Technologies that analyze cancer cells that circulate through a patient’s bloodstream could provide a less invasive way of monitoring cancer and selecting the best treatments. So Mehmet Toner and collaborators at Massachusetts General Hospital have developed a microfluidics chip that effectively captures these rare cells, which make up just one in a billion cells in blood, in high enough numbers to analyze them for molecular markers. The device also isolated clusters of tumor cells for the first time, which may help shed light on cancer’s ability to spread, or metastasize, from its initial birthplace.
Even before tumors metastasize, they shed a small number of cancer cells into the bloodstream. The ability to simply take a blood sample from a patient and then capture these cells and analyze them for specific molecular markers could provide ways for physicians to select the best drugs for patients. The approach helps doctors avoid the invasive surgeries they now perform to collect tumor tissue for molecular testing.
The technologies are becoming increasingly important as the number of so-called targeted cancer therapies–drugs designed to attack a specific molecular glitch in a patient’s cancer–grows. Physicians need ways to easily assess their patients’ cancers for the molecular markers that suggest a particular treatment will work, as well as for signs the treatment is working or that the cells have evolved resistance to that drug.
“In my mind, this is definitely one of the most important new directions in the field,” says Alison Allan, an oncologist at the University of Western Ontario. “But the major problem in this field is the technology aspect. These cells are rare, and there have been few technologies validated to be sensitive enough, specific enough, and reproducible enough to be useful in a clinical setting.”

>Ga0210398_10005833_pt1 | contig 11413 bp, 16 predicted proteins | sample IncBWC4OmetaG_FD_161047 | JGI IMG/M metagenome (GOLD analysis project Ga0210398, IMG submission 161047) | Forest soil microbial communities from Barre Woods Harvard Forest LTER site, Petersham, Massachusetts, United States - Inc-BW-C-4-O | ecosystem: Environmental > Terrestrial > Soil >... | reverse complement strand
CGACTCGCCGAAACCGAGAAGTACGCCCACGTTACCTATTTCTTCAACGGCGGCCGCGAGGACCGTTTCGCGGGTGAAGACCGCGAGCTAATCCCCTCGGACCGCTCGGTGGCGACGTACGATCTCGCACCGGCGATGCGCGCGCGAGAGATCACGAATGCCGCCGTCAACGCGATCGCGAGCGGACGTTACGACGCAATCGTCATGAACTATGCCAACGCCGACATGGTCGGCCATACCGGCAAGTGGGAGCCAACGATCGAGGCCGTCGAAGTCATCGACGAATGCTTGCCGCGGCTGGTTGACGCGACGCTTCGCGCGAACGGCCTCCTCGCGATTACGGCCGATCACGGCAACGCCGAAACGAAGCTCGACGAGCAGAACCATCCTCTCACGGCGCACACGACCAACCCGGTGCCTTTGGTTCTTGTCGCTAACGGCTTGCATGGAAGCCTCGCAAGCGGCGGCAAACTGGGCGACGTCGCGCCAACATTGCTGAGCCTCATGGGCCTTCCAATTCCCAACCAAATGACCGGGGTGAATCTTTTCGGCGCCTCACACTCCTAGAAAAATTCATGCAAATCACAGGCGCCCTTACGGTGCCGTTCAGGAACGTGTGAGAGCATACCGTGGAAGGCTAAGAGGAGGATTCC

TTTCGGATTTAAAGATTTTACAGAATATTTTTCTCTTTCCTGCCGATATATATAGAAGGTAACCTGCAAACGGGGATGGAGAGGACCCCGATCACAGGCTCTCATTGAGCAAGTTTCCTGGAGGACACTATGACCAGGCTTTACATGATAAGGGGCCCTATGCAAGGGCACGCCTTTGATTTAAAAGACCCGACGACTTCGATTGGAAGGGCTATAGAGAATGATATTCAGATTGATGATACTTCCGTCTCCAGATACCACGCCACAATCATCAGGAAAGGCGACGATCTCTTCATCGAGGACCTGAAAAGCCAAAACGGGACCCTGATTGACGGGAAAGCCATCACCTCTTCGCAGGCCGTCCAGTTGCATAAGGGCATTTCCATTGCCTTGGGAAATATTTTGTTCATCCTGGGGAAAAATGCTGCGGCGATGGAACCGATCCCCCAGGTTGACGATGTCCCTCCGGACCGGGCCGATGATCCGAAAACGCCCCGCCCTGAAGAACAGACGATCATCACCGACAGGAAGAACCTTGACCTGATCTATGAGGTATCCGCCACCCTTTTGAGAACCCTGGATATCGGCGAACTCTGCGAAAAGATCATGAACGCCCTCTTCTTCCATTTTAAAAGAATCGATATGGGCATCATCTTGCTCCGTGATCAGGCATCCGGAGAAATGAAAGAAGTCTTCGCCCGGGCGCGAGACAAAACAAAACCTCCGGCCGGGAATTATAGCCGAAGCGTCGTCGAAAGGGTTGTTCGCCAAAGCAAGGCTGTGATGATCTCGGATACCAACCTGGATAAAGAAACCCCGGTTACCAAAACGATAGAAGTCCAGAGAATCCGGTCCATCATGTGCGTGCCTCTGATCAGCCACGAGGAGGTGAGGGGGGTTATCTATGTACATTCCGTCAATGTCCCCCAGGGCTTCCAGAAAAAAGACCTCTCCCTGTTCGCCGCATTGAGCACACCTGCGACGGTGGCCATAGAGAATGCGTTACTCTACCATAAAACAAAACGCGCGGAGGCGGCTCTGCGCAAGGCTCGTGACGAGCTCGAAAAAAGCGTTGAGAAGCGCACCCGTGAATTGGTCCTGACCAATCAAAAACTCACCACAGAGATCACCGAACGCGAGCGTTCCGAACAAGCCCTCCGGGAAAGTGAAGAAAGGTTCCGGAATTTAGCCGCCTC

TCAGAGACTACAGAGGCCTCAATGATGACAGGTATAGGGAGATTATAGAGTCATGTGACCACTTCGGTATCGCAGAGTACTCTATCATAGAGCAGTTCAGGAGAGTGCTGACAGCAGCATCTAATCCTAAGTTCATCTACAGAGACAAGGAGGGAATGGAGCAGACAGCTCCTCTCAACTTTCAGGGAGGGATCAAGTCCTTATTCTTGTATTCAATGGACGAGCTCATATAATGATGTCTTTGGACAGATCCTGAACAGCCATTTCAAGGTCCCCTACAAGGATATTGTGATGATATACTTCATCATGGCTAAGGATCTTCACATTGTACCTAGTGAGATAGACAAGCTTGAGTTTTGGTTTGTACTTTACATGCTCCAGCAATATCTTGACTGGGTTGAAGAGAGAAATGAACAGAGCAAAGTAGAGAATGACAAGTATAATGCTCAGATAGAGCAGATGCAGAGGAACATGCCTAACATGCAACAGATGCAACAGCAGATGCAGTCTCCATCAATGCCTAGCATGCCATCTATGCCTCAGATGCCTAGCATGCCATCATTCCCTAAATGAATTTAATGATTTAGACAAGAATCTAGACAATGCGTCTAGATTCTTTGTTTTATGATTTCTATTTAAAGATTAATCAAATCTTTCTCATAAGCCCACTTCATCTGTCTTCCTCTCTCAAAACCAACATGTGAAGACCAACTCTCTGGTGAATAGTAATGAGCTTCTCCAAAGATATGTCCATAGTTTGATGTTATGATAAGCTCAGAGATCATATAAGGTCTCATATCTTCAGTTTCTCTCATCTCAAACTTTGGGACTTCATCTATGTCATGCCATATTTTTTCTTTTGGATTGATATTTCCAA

A device that uses a filtration-based system has already been approved by the U.S. Food and Drug Administration to monitor circulating cancer cells by counting the number of cells. But scientists are now testing their ability to analyze cells captured from blood in the sophisticated ways that pathologists can do with tissue from biopsies. For that, they need to capture more cells.
Toner’s team had previously developed a microfluidics chip that could isolate enough cells to detect a specific mutation in a gene for the epidermal growth factor receptor. The mutation suggests that patients will respond to drugs designed to inhibit this pathway. (Other researchers have shown that the FDA-approved device can also detect a molecular marker linked to drug response.)
Toner’s group has now developed a new version of the chip that can capture even more cells. The inner surface of the device has a herringbone design, which generates a vortex in the blood flowing through it. This mixing brings the cells in greater contact with antibodies on the surface of the chip. These antibodies bind to molecules specific to cancer cells. The research was published Monday in the Proceedings of the National Academy of Sciences.
Researchers also detected clusters of up to 14 circulating cancer cells, a phenomena that hasn’t been detected with other technologies. While the origins of these clusters aren’t yet clear, Toner speculates they may be linked to the process of metastasis; clumps of cells could lodge in small blood vessels and initiate the formation of secondary tumors.
The chip is made from a transparent plastic, which means that researchers can label the cells with different markers and use automated programs to analyze them. And Toner says the architecture of the new chip is cheaper and easier to manufacture on a large scale. Over the next two years, his team plans to finalize the design and then fabricate thousands of the devices, which will then be tested in clinical trials across the country.
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